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Three Moves Ahead Episode 151 – If on a winter’s night a gamer

January 12th, 2012 by Rob Zacny · 11 Comments · Podcast, Three Moves Ahead

ThreeMovesAhead

Rob, Julian, and Hasbro’s Rob Daviau are marooned in rural Massachusetts. To avert cabin fever, they gather ’round the fireplace with a few microphones to talk about whether gaming gives them any carry-over skills for other activities, like cooking and work. Do games make us better at reasoning and problem analysis? Do they provide the same kind of perspective as an econ or stats course, for example? Julian is convinced he’s a better negotiator because of games. Are we talking about gamification as opposed to achievement-ization, and is it helpful to try and perceive an underlying system to everyday tasks?

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A Gamer in the Kitchen

Some guy’s articles about medicine and gaming: Steady Hands Save Lives and Gaming Isn’t Brain Surgery

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11 Comments so far ↓

  • Quinten

    I am simply commenting because “If on a Winter’s Night a Traveler” is one of my favorite novels, and would make a great name for a Traveler RPG campaign.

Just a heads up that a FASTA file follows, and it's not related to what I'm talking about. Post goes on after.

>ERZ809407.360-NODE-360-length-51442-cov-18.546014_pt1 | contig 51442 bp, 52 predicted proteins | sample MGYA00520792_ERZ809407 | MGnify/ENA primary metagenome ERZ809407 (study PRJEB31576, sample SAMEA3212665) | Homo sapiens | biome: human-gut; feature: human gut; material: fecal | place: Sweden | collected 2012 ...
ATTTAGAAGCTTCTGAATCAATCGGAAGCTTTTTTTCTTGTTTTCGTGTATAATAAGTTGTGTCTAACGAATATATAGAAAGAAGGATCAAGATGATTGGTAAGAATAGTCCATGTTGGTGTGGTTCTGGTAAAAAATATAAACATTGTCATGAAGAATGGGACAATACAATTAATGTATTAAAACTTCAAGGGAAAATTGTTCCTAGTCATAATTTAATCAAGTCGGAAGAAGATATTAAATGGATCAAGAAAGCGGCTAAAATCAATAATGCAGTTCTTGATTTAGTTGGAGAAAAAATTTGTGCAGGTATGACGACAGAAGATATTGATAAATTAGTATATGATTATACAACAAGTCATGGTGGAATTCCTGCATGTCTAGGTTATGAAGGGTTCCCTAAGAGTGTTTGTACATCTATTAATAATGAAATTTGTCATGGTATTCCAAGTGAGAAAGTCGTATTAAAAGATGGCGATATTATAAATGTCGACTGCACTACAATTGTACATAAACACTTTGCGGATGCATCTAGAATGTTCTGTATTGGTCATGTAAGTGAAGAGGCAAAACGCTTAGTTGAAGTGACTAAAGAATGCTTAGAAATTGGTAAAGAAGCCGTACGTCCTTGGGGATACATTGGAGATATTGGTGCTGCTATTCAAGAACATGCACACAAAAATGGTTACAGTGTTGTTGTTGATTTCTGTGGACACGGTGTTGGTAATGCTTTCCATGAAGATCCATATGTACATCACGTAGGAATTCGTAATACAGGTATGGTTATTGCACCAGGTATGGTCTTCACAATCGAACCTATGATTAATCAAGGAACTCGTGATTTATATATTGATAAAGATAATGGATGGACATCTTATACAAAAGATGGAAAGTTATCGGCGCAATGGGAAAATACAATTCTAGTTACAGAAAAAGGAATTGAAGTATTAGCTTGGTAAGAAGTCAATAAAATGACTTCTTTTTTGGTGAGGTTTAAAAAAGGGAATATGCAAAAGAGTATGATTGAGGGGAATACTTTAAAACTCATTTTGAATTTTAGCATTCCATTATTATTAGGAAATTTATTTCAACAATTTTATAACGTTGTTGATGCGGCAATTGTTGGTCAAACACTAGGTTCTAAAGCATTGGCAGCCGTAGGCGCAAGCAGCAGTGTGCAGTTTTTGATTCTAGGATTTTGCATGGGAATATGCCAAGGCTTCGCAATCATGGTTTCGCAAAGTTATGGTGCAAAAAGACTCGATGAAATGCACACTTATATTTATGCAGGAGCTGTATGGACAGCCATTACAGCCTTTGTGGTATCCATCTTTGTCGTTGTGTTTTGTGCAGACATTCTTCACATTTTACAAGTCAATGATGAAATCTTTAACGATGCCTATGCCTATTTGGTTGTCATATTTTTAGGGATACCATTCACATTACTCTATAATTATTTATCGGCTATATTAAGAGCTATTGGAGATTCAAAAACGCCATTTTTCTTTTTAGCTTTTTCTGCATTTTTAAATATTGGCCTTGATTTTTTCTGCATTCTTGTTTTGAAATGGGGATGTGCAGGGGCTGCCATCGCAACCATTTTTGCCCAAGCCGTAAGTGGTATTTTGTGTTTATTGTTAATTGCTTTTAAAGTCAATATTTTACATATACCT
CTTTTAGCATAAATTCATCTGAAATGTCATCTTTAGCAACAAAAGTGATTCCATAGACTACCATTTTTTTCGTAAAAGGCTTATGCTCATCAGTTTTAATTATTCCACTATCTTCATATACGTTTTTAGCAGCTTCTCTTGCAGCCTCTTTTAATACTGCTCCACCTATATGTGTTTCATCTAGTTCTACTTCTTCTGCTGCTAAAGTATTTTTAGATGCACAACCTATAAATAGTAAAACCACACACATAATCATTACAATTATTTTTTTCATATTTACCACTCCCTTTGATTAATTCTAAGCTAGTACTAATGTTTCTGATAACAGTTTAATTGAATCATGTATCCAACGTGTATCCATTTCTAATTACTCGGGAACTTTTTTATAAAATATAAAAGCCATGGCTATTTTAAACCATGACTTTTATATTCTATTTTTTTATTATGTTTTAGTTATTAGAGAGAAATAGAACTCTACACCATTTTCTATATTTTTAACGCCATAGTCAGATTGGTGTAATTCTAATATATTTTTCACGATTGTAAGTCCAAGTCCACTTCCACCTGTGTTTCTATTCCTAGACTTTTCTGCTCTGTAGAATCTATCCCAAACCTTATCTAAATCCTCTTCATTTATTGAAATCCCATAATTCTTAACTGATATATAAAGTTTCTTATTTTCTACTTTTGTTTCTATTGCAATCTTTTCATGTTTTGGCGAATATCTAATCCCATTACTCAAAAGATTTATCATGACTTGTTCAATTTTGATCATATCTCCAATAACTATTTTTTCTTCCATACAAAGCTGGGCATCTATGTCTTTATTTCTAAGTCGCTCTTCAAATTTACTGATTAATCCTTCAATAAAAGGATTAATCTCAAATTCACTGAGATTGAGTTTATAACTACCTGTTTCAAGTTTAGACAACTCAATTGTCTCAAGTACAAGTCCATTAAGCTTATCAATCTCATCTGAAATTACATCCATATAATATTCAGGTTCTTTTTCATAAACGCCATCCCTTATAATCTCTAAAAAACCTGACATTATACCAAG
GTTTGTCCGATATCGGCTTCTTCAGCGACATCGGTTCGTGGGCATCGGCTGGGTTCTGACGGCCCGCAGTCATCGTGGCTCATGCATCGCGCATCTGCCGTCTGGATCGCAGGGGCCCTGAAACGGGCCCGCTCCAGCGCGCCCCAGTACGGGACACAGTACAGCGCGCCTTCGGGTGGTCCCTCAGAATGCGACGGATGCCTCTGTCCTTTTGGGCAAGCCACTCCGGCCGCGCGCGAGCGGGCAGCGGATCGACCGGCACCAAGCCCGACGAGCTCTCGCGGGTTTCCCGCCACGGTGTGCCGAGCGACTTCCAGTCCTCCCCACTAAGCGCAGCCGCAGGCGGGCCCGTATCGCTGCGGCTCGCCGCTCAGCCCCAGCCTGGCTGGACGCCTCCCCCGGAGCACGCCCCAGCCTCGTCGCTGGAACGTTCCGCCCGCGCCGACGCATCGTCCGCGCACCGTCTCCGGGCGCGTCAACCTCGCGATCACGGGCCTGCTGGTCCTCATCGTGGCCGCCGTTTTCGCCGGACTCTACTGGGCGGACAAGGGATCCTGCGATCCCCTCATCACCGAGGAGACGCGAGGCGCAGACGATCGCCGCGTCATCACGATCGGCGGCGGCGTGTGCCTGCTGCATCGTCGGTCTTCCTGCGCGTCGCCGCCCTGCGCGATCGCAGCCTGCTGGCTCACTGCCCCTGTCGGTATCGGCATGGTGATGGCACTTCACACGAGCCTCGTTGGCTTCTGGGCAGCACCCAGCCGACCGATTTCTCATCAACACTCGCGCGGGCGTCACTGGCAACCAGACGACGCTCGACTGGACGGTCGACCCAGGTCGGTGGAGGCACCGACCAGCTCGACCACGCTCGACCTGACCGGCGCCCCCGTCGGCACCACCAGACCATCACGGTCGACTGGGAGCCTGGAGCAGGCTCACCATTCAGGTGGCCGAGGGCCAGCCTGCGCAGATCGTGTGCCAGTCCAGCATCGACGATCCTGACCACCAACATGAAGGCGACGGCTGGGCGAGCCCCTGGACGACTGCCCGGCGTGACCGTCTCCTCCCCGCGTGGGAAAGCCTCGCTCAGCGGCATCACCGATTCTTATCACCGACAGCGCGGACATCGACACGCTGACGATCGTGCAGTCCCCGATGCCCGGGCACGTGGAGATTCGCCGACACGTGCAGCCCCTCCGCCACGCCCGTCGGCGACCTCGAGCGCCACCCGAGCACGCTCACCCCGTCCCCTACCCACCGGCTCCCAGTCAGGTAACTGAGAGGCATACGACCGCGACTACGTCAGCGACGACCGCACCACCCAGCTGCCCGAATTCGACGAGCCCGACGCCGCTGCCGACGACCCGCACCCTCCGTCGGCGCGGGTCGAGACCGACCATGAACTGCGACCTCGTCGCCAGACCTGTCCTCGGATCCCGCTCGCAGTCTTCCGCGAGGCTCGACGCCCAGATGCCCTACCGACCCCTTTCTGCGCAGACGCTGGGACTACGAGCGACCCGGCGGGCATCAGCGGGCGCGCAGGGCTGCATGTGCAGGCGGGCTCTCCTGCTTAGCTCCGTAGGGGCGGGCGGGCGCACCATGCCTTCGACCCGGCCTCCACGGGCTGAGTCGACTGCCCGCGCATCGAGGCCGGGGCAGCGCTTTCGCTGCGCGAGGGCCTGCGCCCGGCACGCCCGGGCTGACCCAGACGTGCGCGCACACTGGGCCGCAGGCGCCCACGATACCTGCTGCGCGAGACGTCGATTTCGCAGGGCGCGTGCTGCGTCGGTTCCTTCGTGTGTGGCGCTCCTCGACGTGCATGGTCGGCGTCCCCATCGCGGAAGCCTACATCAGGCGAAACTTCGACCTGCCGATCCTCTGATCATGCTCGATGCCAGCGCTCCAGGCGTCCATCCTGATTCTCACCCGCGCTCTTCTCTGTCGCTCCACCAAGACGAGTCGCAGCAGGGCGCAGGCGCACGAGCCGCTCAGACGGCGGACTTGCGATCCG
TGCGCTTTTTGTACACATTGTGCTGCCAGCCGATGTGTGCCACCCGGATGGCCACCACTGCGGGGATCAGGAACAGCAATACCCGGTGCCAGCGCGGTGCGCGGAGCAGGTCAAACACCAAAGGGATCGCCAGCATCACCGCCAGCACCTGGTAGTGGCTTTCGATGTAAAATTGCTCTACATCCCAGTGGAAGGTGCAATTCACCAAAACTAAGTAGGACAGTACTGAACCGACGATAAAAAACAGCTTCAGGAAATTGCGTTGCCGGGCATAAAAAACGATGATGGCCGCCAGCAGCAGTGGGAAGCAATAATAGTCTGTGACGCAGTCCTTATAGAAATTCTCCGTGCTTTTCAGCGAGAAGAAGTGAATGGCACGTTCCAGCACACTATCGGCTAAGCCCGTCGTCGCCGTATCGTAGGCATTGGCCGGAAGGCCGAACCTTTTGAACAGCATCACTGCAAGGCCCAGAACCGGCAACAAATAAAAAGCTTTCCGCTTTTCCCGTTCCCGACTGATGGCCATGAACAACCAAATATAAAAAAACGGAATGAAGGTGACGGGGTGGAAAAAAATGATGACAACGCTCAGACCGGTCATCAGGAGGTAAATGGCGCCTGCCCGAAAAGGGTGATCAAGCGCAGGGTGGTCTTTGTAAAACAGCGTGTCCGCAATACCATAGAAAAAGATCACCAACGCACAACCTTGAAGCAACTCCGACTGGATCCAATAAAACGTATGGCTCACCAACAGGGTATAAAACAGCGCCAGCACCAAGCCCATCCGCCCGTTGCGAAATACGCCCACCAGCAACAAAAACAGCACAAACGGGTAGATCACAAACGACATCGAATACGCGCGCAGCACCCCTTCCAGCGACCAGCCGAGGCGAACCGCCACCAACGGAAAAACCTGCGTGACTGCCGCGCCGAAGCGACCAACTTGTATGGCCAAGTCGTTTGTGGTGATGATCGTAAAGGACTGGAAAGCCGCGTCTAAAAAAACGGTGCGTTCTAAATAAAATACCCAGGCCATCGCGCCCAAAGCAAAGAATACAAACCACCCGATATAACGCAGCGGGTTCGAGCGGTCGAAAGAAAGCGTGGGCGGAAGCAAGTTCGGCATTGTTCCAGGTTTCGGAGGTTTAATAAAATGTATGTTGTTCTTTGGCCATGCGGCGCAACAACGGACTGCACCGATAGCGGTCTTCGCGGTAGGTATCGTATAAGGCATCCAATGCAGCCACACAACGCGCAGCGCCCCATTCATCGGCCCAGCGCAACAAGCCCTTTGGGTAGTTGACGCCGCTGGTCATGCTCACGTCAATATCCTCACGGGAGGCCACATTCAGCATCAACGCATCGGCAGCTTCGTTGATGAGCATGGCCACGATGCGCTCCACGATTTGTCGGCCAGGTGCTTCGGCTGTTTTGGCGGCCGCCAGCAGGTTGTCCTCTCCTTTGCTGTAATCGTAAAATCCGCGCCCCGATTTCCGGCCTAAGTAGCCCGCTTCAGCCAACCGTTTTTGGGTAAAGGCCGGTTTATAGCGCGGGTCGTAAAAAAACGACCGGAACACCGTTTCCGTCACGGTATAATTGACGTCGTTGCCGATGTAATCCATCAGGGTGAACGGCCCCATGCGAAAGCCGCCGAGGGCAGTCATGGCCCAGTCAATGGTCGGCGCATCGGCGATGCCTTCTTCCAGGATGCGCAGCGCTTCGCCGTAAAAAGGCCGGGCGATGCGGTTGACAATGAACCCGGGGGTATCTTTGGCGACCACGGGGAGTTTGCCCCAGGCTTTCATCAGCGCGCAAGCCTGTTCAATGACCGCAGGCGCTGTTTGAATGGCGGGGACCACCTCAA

• Bruce

    I think for every example of how someone thinks that games have helped him or her do something better, you can think of an example of how they may have made things worse. If you say that games help people analyze systems, that just makes them less likely to succeed when the system is not rational, or largely random.

    The whole idea of games making you better at things is overstated. I think you’re just as likely to get better at things by doing them. In other words, instead of playing games to help you make a system of going to the gym, maybe you should just go to the gym.

    I’d have more to say, but my copy of Fred Anderson’s Crucible of War just arrived.

    I really liked Rob’s cooking piece, though.

  • Rob Zacny

    Thanks Bruce, and I wish we could have had you there.